Sens.: Aides don't speak for us on Miers

Congressional aides who raised objections to Supreme Court nominee Harriet Miers in a published report last week were way out of line, according to two senior Republican senators who support her.

“The staff should not be speaking out of school,” Republican Conference Vice Chairwoman Kay Bailey Hutchison (R-Texas), a leading Miers backer, said yesterday as she left the Capitol to attend a bicameral leadership meeting at the White House.

“They’re undermining their own senators, and that should not be allowed,” said Orrin Hatch (R-Utah), a former Judiciary Committee chairman who still sits on the panel.

Hatch said he had spoken to his staff about the matter but did not elaborate.

The New York Times reported last week that, according to aides to six of the 10 Republicans on the panel, lawyers for committee members are dissatisfied with President Bush’s selection to replace Justice Sandra Day O’Connor. The aides were not named.

The reaction from high-profile Miers supporters came as the White House and its allies in Congress continue a campaign to quash an insurrection among party activists and pundits and as the top two lawmakers on the Judiciary Committee sent a letter asking Miers to clarify statements made in a questionnaire delivered to the panel Tuesday. It also coincided with word that the Miers hearings would begin Nov. 7.

“I think we need to expedite her hearings,” said Hutchison, who argued the nominee should be given the chance to defend herself as soon as possible.

The Times reported that opposition to the nomination was rampant at two meetings on Miers, one just among staff and one that included former Republican National Committee Chairman Ed Gillespie.

“You could say there is pretty much uniform disappointment with the nomination at the staff level,” the Times quoted a committee aide as saying. “It is clear there is quite a bit of skepticism, and even some flashes of hostility.”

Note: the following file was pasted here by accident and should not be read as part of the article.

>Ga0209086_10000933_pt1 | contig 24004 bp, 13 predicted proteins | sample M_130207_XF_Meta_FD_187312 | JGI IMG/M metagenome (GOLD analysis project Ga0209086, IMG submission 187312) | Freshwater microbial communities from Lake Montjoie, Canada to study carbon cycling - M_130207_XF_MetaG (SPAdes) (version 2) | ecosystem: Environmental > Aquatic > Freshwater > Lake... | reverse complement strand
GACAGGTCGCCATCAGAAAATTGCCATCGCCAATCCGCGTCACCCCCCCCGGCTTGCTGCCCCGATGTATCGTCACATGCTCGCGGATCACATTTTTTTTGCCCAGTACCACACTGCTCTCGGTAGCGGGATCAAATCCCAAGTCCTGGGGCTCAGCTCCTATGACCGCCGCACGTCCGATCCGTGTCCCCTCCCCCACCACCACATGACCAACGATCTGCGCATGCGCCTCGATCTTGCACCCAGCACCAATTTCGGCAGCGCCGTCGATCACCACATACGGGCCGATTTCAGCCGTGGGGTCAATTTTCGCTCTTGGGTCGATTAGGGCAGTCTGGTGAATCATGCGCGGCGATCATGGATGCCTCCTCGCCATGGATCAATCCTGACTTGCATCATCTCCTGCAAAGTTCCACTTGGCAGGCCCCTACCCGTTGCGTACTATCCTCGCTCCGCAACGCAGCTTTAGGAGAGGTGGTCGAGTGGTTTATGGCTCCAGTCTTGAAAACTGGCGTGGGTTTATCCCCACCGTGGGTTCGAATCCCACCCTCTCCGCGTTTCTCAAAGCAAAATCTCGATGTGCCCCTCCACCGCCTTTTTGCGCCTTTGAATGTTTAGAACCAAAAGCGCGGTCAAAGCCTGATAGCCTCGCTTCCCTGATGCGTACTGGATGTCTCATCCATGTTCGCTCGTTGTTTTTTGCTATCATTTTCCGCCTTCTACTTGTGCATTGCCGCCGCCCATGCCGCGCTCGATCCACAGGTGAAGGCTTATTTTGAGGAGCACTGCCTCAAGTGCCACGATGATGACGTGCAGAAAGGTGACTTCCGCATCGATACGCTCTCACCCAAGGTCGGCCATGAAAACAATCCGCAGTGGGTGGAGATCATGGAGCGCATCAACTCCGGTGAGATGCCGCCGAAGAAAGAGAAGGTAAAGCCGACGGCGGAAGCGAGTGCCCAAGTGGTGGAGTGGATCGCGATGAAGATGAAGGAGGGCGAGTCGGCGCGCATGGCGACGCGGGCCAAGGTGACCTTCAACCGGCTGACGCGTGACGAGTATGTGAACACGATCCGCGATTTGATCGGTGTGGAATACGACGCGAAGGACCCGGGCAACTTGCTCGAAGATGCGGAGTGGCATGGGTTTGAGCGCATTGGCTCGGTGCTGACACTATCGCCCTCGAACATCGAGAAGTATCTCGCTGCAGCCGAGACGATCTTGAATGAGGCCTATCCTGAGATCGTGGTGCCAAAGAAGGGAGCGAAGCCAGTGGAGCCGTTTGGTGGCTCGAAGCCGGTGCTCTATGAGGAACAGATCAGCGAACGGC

Hatch said such commentary on Miers does not portend a negative outcome

“They’re not the senators, nor do they speak for the senators,” Hatch said. “That’s not right, what they did.”

A Senate leadership aide agreed.

“That’s not really a staffer’s role,” the aide said.

Though Judiciary Committee Chairman Arlen Specter (R-Pa.) announced the Nov. 7 start date for committee hearings yesterday, it was not clear when they would end. Senate Majority Leader Bill Frist (R-Tenn.) and Bush have pushed for a confirmation vote by Thanksgiving, but that date could easily slip.

A day after panel Democrats blasted Miers for not providing as much information as they would have liked in her committee questionnaire, Specter and the committee’s ranking Democrat, Sen. Patrick Leahy (Vt.), fired off a letter asking Miers to supplement eight of her answers.

Specter and Leahy demanded to know more about any assurances members of the administration may have given to individuals or outside groups about how Miers might rule.

“This would include any and all communications, including those about which there have been recent press reports, in which friends and supporters of yours, among others, were said to have been asked by the White House to assure certain individuals about your views,” they wrote. “If you do not have first-hand knowledge of these communications, please endeavor to determine what sorts of communications, if any, took place.”

Specter and Leahy also asked for more detailed answers on the suspension of Miers’s license to practice law in the District of Columbia, her involvement in formulating policy at various jobs in the public and private sectors, what constitutional issues she dealt with as White House counsel and potential conflicts of interest.

“Your answers to our questions are essential to the committee’s process of thoroughly reviewing your record prior to making our recommendation to the full Senate on your nomination,” they wrote.

Talking points distributed to Democrats by Minority Leader Harry Reid (D-Nev.) said Miers had not provided enough information on the Judiciary questionnaire and would need to be more forthcoming.

“Ms. Miers has a heavy burden at her confirmation hearings before the Senate Judiciary Committee to demonstrate her commitment to protecting the constitutional rights and freedoms Americans have relied on for generations,” the talking points read.

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